Dino’s wife, Sara, works closely with him at the gym. They met in 2011 and married in 2016, “and we’ve never been apart since we met,” Sara Newville said. “Dino’s message is that he wants to keep kids off the streets by giving them something to do with that extra energy, giving them goals and dreams. So many kids come back and say thank you to Dino.”

    Volunteers keep Blue’s Gym running
    Blue’s Gym depends on the many volunteers who help train in boxing and wrestling, teach reading skills, offer counseling, and tutoring help with homework. Ed Cullivan owns Artistically Inclined (, a Coopersville-based small business that creates murals, vehicle wraps, and all manner of graphics for businesses and nonprofits. Cullivan was contacted by The Fixers, a television show streaming on BYUtv, to create a mural for an episode they were filming about Blue’s Gym for which they redid several rooms in the building.

    “After that project, I stayed and volunteered for four hours every Monday,” said Cullivan. “I saw Dino treat everyone like family and saw the programs he created to keep kids off the street. It inspired me to keep being involved.”  Soon he was on the gym’s board, where he continues to serve.

    “What inspired me most about Dino was his commitment. At age 19 he went across the world and got in the ring with a broken body and still fought,” said Cullivan. “Years later, when I was helping with the television show and had broken ribs from a motorcycle crash, I thought, ‘What would Dino do?’ He really brings credibility to the programs.”

    Tim Van Antwerp has been a school therapist and mentor at Arbor Circle and is now an independent support coordinator for adults, and lends his expertise on a volunteer basis each Wednesday to help those who come into Blue’s Gym. “I make myself available for people with questions and who need resources,” he said, adding the gym has become a resource hub for the community.

    “Dino is a very engaging guy, and I love the transformation he went through in his life,” said Van Antwerp. “I know he loves the kids and loves engaging with them. I have a military background, so I understand the value of that kind of training, especially for at-risk kids. Dino offers that kind of training and values.”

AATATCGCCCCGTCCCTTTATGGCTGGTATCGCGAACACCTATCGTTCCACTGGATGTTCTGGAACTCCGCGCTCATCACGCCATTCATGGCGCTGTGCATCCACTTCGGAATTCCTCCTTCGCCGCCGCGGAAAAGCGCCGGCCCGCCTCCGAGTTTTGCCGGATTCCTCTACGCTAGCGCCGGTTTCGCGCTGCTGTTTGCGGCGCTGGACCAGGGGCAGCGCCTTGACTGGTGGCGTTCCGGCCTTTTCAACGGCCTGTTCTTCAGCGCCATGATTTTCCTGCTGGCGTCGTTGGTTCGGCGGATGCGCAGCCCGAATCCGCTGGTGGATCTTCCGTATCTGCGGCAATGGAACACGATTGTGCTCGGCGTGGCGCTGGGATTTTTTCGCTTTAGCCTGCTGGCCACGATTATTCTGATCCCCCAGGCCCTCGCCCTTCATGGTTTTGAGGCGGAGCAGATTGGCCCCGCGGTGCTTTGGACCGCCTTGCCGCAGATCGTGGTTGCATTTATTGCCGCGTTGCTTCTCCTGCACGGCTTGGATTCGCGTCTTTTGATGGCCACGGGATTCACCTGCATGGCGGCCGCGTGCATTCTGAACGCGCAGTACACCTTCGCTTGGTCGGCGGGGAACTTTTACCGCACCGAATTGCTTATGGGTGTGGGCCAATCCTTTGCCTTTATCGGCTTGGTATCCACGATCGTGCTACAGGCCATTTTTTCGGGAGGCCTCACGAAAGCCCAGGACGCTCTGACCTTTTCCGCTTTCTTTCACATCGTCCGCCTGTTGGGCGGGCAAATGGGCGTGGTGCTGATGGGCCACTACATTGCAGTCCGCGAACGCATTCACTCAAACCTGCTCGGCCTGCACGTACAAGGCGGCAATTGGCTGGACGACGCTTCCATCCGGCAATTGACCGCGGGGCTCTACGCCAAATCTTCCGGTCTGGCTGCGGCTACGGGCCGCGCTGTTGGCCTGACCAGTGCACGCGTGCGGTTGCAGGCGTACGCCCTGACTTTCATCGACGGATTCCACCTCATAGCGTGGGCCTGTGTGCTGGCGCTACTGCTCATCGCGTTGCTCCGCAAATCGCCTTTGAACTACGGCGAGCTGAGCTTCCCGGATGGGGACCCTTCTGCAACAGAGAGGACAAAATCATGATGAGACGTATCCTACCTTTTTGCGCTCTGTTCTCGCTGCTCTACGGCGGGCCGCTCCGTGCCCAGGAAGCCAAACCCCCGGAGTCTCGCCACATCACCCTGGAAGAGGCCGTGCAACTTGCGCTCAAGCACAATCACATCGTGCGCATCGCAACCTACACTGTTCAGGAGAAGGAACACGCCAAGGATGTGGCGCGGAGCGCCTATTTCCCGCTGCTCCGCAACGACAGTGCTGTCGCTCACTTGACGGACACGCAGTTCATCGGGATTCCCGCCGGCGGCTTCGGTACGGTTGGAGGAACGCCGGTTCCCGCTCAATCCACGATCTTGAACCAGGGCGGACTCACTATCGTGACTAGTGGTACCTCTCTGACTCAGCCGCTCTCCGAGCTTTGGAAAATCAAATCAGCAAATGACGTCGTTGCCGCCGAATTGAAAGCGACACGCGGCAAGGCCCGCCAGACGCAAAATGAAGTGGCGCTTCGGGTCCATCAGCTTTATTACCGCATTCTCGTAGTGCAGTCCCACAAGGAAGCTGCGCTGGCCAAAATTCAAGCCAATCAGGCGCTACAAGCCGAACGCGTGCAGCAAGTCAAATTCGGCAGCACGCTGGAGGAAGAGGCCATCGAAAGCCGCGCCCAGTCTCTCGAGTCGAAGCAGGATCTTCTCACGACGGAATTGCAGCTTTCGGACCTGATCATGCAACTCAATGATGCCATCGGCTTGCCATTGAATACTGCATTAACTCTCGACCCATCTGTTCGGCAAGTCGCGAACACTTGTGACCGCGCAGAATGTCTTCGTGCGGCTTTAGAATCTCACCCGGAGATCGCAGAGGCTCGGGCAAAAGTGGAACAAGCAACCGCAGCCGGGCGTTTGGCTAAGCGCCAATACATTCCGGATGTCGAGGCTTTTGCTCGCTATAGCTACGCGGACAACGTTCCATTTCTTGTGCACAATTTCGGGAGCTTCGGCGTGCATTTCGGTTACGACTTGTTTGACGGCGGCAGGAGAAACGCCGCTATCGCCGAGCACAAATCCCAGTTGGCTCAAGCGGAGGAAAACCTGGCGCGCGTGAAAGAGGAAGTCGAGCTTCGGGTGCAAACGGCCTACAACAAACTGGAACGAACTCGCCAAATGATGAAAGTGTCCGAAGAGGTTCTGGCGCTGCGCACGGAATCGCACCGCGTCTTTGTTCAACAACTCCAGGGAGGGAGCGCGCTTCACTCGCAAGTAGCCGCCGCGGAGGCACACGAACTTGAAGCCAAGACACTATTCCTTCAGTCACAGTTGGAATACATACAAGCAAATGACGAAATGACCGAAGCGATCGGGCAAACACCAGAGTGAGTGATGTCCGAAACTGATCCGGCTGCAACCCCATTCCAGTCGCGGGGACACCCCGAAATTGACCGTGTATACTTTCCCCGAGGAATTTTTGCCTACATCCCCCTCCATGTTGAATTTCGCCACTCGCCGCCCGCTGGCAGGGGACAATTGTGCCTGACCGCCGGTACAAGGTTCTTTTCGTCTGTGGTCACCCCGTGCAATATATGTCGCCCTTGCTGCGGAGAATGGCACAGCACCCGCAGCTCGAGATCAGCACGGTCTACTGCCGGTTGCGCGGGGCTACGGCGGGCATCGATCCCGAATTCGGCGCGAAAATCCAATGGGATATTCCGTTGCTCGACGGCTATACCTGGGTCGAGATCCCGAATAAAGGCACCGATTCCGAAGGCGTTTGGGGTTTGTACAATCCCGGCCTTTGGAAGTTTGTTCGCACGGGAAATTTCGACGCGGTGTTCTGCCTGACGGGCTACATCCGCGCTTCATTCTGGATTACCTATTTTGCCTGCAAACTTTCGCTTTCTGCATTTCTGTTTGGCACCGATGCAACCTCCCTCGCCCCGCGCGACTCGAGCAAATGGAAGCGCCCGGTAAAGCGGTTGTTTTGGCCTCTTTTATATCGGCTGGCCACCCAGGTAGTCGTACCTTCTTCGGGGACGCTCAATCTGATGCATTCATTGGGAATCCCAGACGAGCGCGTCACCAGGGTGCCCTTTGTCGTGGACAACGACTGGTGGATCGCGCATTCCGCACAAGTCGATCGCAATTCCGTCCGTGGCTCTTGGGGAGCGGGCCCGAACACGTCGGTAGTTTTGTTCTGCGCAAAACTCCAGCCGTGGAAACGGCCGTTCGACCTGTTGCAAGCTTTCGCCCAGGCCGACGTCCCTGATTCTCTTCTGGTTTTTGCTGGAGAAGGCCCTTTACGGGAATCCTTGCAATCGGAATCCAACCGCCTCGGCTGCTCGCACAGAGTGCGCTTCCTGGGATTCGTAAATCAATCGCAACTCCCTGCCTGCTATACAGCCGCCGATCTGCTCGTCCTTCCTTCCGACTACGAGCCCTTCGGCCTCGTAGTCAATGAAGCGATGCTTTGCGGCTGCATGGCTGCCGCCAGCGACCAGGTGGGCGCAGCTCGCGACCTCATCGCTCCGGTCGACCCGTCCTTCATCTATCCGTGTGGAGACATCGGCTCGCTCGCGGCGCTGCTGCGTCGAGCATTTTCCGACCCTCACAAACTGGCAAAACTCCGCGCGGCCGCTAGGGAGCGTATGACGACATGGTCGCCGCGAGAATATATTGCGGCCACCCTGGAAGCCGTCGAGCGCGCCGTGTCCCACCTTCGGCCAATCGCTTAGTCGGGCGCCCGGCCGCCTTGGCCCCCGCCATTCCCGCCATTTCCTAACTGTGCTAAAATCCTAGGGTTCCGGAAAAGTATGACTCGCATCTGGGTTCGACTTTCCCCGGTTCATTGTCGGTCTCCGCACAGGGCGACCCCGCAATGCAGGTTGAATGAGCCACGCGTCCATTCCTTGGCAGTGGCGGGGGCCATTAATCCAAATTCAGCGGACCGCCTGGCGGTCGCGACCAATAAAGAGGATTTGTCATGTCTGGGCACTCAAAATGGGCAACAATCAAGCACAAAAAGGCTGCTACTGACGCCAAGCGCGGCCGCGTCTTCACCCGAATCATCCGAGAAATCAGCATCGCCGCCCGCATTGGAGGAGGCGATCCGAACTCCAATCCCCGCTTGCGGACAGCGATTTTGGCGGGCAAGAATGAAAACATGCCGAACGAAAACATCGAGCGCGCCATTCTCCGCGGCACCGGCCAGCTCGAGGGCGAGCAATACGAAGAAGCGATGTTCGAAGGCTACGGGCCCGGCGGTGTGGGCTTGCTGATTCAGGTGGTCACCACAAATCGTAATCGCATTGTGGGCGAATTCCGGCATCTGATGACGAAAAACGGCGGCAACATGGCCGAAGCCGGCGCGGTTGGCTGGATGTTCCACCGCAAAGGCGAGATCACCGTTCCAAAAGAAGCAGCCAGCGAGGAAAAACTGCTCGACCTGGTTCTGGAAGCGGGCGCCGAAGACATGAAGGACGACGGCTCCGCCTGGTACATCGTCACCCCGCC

Volunteers do everything from training to teaching wrestling, from tutoring in reading and math to cleaning, from handing out gloves and hats to distributing food donations. One recent donation was time spent building bookshelves for the many donated books. Volunteers also do fundraising and other support services. Newville himself even took to the ring one more time in November 2021, raising $21,000 to help the many kids who find a home at Blue’s Gym.

    Dino Newville has found a home there as well, bringing in police officers and military personnel to talk with the young people, encouraging every child who walks in the door looking for something to do. He’s considering a leadership training program and is constantly speaking at churches and schools.

    “I want to teach the kids to have confidence,” he said. “I just want to give and help people.”

    Blue’s Gym, a nonprofit entity, works with other nonprofits and businesses to help the community by giving back what is given to them. Areas of need include:

    • Monetary donations for operating costs (the biggest expense is power to heat and cool the large building) and equipment.
    • Corporate sponsorships
    • Volunteers

    “First, come and see what we do,” Newville said.

    Visit the website at to learn more or donate.